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Richard of Jamestown by  James Otis

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A CRUDE KIND OF CHIMNEY

FIRST you must know, however, that when our houses of logs had been built, we had nothing with which to [95] make a chimney such as one finds in London. We had no bricks, and although, mayhap, flat rocks might have been found enough for two or three, there was no mortar in the whole land of Virginia with which to fasten them together.

Therefore it was we were forced to build a chimney of logs, laying it up on the outside much as we had the house, but plentifully besmearing it with mud on the inside, and chinking the crevices with moss and clay.

When this had been done, a hole was cut for the smoke, directly through the side of the house. The danger of setting the building on fire was great; but we strove to guard against it so much as possible by plastering a layer of mud over the wood, and by keeping careful watch when we had a roaring fire. Oftentimes were we forced to stop in the task of cooking, take all the vessels from the coals, and throw water upon the blazing logs.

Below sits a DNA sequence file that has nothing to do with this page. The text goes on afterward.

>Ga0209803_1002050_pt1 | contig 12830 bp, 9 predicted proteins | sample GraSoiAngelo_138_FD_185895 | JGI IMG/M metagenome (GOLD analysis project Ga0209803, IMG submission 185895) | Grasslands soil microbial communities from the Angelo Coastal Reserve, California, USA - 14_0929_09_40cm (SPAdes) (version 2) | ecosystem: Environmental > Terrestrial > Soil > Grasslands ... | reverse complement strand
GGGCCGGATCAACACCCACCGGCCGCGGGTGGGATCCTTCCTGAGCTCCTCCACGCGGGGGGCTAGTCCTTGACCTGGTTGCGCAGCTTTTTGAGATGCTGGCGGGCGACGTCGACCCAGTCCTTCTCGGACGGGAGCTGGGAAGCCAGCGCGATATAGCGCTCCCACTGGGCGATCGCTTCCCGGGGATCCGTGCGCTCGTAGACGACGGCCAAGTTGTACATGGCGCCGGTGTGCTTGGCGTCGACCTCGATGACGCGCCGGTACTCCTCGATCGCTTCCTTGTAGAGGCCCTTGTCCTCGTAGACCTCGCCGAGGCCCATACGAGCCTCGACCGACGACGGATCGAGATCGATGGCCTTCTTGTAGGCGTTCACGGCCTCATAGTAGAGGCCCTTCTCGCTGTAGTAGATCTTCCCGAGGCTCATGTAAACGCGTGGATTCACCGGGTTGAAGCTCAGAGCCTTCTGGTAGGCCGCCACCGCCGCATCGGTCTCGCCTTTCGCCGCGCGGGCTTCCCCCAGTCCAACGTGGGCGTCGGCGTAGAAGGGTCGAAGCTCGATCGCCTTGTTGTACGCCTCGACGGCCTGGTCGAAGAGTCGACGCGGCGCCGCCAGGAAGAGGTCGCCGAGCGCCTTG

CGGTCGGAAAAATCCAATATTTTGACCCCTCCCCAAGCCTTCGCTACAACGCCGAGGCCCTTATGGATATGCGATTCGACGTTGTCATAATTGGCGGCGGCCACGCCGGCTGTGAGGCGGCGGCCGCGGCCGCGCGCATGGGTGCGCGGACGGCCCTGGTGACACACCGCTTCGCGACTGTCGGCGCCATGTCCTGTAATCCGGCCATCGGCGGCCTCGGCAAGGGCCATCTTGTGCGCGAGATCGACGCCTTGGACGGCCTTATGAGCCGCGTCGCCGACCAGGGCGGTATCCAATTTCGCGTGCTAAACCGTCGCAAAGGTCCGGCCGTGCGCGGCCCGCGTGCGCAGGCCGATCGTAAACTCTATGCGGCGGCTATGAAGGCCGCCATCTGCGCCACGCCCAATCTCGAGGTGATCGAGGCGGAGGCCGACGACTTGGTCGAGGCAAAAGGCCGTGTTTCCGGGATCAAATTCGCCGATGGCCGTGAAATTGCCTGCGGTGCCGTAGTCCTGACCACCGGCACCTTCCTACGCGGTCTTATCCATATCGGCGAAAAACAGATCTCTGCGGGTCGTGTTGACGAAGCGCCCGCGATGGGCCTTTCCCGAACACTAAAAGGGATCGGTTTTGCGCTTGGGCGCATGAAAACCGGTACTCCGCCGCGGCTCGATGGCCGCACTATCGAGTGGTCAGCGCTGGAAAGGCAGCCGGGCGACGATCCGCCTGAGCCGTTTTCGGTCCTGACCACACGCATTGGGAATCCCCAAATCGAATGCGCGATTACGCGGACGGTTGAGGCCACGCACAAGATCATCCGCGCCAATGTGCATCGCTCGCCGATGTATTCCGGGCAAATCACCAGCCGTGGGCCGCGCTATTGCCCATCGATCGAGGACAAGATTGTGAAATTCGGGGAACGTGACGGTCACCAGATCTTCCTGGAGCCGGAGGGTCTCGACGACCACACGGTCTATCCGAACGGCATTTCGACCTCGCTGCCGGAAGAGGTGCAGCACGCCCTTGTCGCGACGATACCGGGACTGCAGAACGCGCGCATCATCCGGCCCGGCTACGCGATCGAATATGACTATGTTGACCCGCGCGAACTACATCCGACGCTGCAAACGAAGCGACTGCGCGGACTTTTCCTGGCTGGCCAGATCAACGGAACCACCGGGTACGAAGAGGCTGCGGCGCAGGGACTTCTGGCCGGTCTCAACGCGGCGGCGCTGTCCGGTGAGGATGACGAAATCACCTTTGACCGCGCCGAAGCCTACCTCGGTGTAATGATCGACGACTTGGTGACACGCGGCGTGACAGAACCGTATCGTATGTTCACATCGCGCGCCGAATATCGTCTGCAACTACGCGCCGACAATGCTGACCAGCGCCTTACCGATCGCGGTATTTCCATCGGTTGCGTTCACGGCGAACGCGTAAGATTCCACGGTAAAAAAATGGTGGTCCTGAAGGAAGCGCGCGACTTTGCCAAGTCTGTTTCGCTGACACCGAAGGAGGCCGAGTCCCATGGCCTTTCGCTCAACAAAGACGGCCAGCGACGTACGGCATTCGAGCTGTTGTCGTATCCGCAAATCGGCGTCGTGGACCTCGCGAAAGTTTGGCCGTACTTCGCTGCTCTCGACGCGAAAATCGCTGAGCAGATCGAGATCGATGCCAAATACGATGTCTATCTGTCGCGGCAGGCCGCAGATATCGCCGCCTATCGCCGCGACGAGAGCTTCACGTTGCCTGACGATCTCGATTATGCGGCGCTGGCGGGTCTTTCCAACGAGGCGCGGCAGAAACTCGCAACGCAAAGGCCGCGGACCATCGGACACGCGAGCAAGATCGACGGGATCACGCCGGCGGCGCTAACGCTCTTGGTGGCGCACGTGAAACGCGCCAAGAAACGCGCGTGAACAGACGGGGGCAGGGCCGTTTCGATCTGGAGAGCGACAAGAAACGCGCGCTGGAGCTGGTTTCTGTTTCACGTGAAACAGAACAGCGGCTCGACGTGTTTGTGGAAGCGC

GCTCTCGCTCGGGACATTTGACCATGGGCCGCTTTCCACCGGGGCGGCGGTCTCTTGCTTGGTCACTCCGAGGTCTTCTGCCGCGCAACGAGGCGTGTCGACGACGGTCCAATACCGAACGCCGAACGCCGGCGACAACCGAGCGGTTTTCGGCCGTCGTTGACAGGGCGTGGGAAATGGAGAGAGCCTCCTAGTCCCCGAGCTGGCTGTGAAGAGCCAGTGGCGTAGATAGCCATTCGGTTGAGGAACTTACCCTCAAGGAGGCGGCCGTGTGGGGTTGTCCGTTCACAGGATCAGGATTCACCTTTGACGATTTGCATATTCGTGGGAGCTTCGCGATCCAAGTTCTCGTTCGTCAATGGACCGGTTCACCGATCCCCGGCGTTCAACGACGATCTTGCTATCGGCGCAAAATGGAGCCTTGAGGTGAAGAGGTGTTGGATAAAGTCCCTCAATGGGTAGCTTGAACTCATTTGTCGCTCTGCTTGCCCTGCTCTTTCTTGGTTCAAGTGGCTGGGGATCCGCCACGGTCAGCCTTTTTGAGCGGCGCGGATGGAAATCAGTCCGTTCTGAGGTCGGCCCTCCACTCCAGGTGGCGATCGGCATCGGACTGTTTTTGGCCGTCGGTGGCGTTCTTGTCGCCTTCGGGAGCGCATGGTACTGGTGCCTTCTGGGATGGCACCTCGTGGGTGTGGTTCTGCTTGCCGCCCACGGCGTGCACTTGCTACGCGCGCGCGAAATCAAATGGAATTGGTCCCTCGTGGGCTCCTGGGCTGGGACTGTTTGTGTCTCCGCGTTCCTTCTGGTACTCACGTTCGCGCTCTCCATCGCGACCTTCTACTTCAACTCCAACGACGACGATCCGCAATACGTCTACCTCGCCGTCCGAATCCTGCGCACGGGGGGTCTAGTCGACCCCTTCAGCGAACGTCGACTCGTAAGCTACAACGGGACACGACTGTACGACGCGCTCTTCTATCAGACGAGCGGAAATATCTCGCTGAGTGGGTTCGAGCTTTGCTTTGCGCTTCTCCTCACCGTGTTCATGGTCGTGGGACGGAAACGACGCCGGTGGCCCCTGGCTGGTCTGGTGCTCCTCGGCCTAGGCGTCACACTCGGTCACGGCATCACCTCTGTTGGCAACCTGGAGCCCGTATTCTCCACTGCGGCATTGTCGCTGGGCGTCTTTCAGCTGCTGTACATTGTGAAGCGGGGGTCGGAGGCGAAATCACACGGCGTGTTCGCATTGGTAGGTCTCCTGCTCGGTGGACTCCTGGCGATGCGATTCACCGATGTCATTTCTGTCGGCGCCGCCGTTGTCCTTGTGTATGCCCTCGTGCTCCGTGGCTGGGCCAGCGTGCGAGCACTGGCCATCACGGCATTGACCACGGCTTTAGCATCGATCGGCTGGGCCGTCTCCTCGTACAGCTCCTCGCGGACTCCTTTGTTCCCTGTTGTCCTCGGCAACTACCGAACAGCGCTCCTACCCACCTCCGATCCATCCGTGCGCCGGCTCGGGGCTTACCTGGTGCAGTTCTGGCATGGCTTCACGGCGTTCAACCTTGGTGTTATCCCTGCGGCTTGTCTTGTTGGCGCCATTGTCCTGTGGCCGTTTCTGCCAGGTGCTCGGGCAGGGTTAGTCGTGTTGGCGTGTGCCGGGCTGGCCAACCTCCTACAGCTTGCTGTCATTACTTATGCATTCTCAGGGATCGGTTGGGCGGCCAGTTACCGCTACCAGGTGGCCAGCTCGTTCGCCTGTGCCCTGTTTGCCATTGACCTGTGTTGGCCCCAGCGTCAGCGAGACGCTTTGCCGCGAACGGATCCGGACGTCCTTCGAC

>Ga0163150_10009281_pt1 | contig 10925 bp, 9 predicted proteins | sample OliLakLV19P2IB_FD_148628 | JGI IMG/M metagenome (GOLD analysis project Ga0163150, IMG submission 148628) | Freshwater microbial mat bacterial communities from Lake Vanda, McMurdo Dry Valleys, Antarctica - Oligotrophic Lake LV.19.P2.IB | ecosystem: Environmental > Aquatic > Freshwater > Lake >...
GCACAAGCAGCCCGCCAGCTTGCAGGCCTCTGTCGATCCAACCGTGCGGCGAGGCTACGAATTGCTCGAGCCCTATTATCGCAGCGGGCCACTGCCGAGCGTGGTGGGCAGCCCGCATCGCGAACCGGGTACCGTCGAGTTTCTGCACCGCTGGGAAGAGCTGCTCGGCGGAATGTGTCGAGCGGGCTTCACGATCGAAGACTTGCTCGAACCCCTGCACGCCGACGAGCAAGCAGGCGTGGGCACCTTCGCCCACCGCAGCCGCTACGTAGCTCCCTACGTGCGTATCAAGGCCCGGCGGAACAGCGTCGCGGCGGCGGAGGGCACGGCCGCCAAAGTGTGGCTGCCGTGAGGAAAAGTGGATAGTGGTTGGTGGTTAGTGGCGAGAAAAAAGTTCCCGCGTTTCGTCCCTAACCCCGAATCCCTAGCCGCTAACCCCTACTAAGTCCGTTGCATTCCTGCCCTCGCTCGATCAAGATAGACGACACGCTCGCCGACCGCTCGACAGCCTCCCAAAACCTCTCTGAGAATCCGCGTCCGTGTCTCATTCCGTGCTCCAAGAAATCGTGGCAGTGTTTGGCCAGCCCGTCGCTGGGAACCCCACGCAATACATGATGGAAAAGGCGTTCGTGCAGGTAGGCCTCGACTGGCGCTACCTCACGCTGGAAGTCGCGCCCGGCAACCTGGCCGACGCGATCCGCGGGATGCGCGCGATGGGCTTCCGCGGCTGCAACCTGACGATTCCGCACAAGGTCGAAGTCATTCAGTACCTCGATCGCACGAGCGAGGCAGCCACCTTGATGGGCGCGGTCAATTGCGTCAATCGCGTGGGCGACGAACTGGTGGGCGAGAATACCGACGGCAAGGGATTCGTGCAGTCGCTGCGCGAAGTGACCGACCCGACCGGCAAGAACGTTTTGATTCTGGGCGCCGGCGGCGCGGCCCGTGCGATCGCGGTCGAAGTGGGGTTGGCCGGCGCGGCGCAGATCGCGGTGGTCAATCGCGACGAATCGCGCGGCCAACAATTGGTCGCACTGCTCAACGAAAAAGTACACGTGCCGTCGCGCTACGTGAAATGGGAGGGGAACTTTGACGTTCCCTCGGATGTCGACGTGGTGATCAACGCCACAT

The chimney was a rude affair, of course, and perhaps if we had had women among us, they would have claimed that no cooking could be done, when all the utensils were placed directly on the burning wood, or hung above it with chains fastened to the top of the fireplace; but when lads like Nathaniel and me, who had never had any experience in cooking with proper tools, set about the task, it did not seem difficult, for we were accustomed to nothing else.


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